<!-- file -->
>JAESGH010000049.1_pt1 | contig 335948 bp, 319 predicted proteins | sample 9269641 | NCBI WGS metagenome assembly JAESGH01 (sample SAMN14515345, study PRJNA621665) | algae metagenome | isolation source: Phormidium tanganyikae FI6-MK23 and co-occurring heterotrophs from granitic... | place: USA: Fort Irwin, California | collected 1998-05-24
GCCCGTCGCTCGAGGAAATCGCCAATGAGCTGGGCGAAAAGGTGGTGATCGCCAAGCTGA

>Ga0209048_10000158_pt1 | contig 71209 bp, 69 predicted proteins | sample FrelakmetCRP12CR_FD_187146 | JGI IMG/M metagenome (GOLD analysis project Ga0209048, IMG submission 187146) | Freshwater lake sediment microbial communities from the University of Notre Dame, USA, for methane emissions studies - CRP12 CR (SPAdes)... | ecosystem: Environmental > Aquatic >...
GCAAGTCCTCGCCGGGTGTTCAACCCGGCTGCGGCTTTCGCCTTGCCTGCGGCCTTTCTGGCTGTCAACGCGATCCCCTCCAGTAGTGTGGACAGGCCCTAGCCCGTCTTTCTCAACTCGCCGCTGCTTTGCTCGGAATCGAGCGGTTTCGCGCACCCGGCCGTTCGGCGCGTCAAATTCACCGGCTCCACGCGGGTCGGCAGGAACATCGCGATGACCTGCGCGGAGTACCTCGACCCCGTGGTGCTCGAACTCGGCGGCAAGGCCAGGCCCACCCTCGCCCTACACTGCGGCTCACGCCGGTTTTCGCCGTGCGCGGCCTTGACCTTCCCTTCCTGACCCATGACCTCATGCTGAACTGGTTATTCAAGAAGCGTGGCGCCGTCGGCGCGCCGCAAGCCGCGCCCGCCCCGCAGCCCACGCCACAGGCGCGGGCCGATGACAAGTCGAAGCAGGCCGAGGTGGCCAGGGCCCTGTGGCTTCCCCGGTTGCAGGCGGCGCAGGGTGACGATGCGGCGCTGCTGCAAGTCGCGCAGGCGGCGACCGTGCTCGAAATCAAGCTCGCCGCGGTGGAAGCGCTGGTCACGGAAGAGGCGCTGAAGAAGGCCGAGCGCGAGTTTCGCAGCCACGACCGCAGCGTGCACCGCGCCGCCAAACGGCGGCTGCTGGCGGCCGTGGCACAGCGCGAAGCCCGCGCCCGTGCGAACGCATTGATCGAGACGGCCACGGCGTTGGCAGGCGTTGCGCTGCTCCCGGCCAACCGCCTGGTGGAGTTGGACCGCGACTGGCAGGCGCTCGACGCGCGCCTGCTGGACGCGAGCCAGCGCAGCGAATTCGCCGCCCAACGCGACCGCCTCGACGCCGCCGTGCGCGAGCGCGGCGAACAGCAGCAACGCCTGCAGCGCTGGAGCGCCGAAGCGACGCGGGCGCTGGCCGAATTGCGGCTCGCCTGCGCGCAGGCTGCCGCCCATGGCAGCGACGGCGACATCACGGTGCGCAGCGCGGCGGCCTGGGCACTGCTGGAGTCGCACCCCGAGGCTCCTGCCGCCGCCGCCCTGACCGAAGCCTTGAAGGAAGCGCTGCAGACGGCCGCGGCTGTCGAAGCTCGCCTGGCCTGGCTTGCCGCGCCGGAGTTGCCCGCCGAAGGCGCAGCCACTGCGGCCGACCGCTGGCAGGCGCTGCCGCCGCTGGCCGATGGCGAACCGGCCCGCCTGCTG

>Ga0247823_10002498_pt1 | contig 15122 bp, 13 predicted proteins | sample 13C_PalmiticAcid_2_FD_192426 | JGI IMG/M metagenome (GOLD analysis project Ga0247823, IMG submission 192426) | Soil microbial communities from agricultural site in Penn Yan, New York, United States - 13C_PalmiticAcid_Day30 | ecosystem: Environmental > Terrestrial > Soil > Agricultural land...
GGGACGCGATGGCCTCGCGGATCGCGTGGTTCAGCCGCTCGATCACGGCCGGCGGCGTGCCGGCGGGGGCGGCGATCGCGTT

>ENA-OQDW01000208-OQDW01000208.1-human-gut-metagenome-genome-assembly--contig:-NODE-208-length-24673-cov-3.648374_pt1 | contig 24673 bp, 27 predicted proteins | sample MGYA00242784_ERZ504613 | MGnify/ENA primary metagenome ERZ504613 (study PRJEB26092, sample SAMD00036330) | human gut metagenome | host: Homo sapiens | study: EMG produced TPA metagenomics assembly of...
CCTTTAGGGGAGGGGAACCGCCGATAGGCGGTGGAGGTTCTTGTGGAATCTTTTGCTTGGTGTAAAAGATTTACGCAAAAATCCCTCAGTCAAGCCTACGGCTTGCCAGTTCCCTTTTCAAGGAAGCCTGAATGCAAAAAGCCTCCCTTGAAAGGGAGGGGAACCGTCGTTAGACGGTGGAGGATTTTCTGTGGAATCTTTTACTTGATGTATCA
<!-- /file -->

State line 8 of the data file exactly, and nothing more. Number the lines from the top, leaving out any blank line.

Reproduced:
CCTTTAGGGGAGGGGAACCGCCGATAGGCGGTGGAGGTTCTTGTGGAATCTTTTGCTTGGTGTAAAAGATTTACGCAAAAATCCCTCAGTCAAGCCTACGGCTTGCCAGTTCCCTTTTCAAGGAAGCCTGAATGCAAAAAGCCTCCCTTGAAAGGGAGGGGAACCGTCGTTAGACGGTGGAGGATTTTCTGTGGAATCTTTTACTTGATGTATCA